PRLog - Jan. 16, 2013 - PHILADELPHIA -- Sugarcane Recordings, hot off of releasing last year's Sin Cos Tan debut album, is setting itself up for an amazing year with new releases from John Foxx and Jori Hulkkonen, David Lynch, new album from the Icelandic band Bloodgroup, and in two weeks the much anticipated "Mammal" EP from Gazelle Twin.
Mammal Ep Cover 1 Sheet.
Gazelle Twin is the moniker of UK-based artist and musician, Elizabeth Walling - the sole creative force and "puppeteer" behind this cryptic, shape-shifting identity. Her self-released debut album, 'The Entire City' (Anti-Ghost Moon Ray, 2011) with its choral-infused, cinematic electronica, won international critical acclaim and a host of high-profile admirers and associations.
Her music has been reaching legendary ears far and wide; from Ridley Scott - who ok'd the inclusion of one of the album tracks on a viral for Prometheus - to Gary Numan - who commissioned the remix of 'We Are The Lost'. The most recent name in a growing celebrity fan base is Clint Mansell. He contributes a rare remix to Mammal - a testament to his support for Walling's work - claiming his involvement helped him "find inspiration"
Mammal is the first new material by Gazelle Twin to be released since 'The Entire City'. It treads similarly dark and dreamy soundscapes, but finds itself exploring more aggressive terrains. As rich in thematic sources as its sonic palette - inspired by the 1982 Morricone score for John Carpenter's 'The Thing', and the intense horror-rap of Death Grips - the EP explores "the alienation of human physical form".
Unsettled and visceral, the lead track, 'I Turn My Arm', examines the phenomenon of the "phantom limb"; while the haunting and spatial 'This Is My Hand' recounts "the fear and awe I felt when I first realized I was a physical object", according to Walling. The track's title and lyrics are linked beautifully to a quote from Ingmar Bergman's Seventh Seal, "This is my hand. I can move it. Blood gushes within it...".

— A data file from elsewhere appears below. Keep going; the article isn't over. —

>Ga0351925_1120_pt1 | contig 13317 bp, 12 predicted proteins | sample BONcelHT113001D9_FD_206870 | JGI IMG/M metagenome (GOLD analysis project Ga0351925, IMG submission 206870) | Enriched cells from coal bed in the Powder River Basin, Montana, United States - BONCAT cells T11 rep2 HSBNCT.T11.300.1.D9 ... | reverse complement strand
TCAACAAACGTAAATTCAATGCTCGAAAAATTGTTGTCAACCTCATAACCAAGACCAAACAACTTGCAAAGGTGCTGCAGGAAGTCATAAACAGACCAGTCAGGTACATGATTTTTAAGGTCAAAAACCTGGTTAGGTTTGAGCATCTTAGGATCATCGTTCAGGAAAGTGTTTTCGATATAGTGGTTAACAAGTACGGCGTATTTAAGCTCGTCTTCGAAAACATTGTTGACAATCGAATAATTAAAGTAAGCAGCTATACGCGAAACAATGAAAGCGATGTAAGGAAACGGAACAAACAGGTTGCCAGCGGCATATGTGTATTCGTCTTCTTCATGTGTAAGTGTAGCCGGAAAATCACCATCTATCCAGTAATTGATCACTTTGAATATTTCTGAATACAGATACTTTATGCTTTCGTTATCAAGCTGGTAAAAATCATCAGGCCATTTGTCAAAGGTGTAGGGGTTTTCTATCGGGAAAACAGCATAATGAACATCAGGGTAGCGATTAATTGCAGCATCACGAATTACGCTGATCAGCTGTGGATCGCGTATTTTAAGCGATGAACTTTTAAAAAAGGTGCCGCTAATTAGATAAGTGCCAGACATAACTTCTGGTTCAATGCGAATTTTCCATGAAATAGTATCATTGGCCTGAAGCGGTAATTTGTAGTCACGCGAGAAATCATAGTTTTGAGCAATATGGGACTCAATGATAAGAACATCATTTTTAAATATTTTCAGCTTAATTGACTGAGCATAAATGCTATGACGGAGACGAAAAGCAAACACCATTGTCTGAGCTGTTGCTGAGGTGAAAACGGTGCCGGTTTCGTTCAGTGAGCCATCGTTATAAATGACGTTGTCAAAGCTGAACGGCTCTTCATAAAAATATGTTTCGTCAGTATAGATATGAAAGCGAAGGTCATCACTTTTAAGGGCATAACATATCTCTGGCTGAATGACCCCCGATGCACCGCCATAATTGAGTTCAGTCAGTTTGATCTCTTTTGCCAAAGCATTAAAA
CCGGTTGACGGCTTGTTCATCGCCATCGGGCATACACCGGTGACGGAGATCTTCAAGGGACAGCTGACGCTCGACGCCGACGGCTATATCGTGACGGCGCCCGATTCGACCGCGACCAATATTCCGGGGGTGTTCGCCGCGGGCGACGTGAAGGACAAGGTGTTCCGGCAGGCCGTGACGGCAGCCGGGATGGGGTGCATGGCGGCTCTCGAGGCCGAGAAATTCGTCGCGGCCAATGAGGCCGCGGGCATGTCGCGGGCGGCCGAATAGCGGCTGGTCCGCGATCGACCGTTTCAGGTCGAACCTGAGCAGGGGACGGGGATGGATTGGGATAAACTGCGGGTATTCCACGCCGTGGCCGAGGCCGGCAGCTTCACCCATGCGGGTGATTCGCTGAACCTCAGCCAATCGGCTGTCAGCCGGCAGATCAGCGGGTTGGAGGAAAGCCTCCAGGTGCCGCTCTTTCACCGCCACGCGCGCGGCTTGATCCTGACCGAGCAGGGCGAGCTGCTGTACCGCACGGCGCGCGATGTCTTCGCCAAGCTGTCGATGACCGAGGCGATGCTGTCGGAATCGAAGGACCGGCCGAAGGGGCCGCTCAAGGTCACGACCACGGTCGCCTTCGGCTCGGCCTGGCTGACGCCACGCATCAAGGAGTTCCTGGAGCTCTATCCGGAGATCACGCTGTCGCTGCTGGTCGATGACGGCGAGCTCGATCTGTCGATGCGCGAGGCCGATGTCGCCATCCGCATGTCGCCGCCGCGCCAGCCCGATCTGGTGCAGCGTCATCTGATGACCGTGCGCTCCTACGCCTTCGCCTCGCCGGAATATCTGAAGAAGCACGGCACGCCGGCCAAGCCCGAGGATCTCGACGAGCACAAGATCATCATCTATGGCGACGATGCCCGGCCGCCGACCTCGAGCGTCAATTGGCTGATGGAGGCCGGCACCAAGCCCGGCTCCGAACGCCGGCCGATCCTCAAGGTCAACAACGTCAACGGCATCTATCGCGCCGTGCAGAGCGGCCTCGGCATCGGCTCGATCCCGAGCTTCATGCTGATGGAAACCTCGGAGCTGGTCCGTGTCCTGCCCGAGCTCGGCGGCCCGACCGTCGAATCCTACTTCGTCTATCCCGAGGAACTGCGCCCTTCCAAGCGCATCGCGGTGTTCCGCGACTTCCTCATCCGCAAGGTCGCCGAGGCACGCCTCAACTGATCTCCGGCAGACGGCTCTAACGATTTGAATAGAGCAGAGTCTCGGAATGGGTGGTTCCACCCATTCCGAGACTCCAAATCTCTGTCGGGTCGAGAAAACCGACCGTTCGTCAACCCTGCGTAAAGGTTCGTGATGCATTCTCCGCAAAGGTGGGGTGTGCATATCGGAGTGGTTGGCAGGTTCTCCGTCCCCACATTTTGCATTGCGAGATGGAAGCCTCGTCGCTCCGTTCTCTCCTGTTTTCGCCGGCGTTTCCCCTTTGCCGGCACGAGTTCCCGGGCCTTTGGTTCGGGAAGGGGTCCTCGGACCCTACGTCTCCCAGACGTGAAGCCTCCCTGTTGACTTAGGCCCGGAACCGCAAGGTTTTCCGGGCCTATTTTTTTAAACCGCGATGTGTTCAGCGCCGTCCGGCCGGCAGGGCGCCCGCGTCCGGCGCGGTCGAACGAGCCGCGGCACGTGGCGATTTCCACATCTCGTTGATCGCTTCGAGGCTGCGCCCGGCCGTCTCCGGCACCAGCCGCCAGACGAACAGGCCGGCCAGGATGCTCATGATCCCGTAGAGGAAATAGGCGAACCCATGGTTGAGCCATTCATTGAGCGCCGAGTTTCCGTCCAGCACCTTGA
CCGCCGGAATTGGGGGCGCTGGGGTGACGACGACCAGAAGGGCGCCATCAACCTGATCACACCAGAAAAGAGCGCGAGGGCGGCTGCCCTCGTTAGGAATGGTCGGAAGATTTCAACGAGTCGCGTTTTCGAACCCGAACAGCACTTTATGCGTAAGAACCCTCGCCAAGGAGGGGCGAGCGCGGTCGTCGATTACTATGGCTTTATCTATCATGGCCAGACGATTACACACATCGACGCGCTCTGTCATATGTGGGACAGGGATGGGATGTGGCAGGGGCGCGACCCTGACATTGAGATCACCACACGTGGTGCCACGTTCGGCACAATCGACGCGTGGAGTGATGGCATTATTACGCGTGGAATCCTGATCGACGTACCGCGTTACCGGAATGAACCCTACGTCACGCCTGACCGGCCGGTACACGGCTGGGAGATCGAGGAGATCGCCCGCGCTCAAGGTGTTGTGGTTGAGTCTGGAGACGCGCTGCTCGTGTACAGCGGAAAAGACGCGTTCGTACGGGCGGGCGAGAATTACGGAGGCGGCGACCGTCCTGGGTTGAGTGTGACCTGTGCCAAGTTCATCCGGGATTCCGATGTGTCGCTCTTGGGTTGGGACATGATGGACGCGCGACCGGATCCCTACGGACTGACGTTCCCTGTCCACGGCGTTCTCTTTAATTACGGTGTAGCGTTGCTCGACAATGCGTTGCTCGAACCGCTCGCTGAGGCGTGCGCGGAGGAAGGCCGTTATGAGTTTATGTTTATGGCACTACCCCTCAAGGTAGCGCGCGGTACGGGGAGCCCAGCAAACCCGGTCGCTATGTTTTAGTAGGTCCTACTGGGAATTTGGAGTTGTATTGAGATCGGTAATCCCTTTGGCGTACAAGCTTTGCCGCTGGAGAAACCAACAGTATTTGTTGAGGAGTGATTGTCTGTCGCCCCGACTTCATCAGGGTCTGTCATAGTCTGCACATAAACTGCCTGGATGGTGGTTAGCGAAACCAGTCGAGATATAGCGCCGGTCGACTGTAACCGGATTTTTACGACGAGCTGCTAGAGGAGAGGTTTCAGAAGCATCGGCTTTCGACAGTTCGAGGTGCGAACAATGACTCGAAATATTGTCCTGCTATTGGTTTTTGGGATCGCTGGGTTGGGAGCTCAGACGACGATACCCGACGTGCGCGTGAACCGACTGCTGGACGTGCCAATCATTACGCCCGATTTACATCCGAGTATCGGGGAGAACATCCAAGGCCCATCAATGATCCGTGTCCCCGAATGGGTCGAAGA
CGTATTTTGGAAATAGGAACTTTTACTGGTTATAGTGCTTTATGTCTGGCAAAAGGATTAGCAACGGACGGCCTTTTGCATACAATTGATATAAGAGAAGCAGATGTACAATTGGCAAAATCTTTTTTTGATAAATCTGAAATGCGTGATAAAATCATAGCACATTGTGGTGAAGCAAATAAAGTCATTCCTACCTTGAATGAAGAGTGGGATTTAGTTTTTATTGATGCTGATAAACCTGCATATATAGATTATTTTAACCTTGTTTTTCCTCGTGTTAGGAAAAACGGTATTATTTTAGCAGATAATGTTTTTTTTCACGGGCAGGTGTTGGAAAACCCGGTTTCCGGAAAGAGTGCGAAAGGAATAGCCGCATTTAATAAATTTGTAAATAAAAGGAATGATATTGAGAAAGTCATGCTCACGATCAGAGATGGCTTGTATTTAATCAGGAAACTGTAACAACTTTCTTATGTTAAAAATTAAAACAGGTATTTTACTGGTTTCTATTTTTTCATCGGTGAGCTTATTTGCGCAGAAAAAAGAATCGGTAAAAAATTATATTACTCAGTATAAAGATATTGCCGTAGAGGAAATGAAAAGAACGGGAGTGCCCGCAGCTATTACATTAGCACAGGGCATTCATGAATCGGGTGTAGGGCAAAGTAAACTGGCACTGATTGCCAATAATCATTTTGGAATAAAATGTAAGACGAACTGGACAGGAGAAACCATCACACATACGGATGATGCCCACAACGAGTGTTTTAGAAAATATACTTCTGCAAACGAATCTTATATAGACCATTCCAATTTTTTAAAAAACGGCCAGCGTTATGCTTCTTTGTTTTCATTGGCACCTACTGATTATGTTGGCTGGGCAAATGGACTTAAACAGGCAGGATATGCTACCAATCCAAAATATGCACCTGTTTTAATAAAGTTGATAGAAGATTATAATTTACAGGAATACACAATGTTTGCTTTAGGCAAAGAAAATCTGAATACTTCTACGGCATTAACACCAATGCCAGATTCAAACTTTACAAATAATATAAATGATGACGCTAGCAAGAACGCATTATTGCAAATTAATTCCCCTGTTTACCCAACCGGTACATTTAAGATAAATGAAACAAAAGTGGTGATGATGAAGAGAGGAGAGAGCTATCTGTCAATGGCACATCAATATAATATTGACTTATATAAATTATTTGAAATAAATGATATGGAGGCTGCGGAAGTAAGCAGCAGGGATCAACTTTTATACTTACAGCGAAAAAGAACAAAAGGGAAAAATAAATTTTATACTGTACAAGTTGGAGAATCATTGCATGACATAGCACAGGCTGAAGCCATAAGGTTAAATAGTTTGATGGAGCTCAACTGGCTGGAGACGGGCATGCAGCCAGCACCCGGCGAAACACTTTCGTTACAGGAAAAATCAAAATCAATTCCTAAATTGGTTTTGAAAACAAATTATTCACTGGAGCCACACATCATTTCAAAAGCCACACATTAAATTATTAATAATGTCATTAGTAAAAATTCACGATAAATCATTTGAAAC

The discerning listener will notice the heartbeat running through all three tracks. So, the final track sits surprisingly comfortably despite its unlikely origins - a cover of Wire's 'Heartbeat' (1978), personally approved by Colin Newman himself before its inclusion.
Graced with an extraordinary set of remixes, the first comes from Clint Mansell - known internationally for his many cinematic soundtrack compositions, he has been Darren Aronofsky's go-to for his films (Requiem For A Dream, Black Swan, and PI). Mansell delivers a suitably 'Carpenterian' version of 'This Is My Hand', transforming Walling's vocal into a new melody. In sorts, a synthetic clone of itself accompanied by intensifying electronic drones that adds an extra eeriness to the song's lyrics.
British dubstep artist, Kuedo (Planet Mu) aka Jamie Teasdale - better known as one half of Vex'd - explores striking new harmonies in 'I Turn My Arm'. He gives the song a softer edge with his signature Oneohtrix-style, dreamy synth textures.
Renaissance Man (Turbo, Modular) approach can be felt instantaneously. A blistering but sparse industrial trip that focuses on stripping the vocal away from its harmonic bed, pushing the track into a darker and more disturbing realm.
Alixander III (Azari & III) treats 'I Turn My Arm' with an archetypal, dark, house influence. A faster tempo and isolation of the breathy, androgynous vocals, causes them to whisper and gasp into the listener's ear.
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